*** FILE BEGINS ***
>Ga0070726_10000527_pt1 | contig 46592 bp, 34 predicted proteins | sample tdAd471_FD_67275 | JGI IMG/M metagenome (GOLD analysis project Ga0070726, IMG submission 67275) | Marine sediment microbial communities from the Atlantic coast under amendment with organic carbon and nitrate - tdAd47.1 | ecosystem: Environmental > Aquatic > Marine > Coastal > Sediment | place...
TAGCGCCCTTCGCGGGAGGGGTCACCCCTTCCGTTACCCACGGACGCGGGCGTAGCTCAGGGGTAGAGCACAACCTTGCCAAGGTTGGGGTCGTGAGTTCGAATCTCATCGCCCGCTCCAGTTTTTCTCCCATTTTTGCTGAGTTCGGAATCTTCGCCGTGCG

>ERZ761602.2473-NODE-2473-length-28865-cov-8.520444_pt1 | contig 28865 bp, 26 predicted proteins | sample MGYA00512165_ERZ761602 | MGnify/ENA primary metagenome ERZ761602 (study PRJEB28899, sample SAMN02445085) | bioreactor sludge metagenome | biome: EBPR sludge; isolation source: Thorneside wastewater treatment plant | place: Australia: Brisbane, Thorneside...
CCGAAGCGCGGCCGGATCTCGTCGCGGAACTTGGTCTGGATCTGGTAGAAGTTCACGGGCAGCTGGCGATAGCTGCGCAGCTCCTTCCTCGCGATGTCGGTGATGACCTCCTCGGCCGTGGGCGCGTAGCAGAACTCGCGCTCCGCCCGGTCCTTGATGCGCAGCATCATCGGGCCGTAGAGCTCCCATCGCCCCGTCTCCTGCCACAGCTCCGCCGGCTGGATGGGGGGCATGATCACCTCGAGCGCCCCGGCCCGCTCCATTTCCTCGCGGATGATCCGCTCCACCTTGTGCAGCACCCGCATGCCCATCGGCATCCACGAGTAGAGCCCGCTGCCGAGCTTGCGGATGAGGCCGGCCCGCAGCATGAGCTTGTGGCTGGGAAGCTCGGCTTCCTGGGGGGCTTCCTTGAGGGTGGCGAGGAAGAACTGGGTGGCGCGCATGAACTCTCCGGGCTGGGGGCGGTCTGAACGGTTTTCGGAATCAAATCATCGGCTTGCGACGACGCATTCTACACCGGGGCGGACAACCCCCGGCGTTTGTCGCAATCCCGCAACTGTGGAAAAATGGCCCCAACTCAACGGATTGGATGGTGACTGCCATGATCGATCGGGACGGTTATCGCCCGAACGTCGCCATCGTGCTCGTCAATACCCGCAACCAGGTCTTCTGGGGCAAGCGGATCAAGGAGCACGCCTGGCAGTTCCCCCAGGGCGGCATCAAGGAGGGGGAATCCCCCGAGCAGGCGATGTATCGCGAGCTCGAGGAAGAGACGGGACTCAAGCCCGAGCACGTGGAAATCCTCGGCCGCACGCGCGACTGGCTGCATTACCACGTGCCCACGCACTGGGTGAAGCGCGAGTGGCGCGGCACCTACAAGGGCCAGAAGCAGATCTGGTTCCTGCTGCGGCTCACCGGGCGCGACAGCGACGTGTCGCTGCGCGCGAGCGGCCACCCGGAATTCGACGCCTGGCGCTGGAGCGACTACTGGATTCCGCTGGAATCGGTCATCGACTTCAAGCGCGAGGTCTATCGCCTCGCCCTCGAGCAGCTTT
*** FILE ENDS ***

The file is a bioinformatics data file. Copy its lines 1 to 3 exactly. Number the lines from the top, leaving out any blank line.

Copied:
>Ga0070726_10000527_pt1 | contig 46592 bp, 34 predicted proteins | sample tdAd471_FD_67275 | JGI IMG/M metagenome (GOLD analysis project Ga0070726, IMG submission 67275) | Marine sediment microbial communities from the Atlantic coast under amendment with organic carbon and nitrate - tdAd47.1 | ecosystem: Environmental > Aquatic > Marine > Coastal > Sediment | place...
TAGCGCCCTTCGCGGGAGGGGTCACCCCTTCCGTTACCCACGGACGCGGGCGTAGCTCAGGGGTAGAGCACAACCTTGCCAAGGTTGGGGTCGTGAGTTCGAATCTCATCGCCCGCTCCAGTTTTTCTCCCATTTTTGCTGAGTTCGGAATCTTCGCCGTGCG

>ERZ761602.2473-NODE-2473-length-28865-cov-8.520444_pt1 | contig 28865 bp, 26 predicted proteins | sample MGYA00512165_ERZ761602 | MGnify/ENA primary metagenome ERZ761602 (study PRJEB28899, sample SAMN02445085) | bioreactor sludge metagenome | biome: EBPR sludge; isolation source: Thorneside wastewater treatment plant | place: Australia: Brisbane, Thorneside...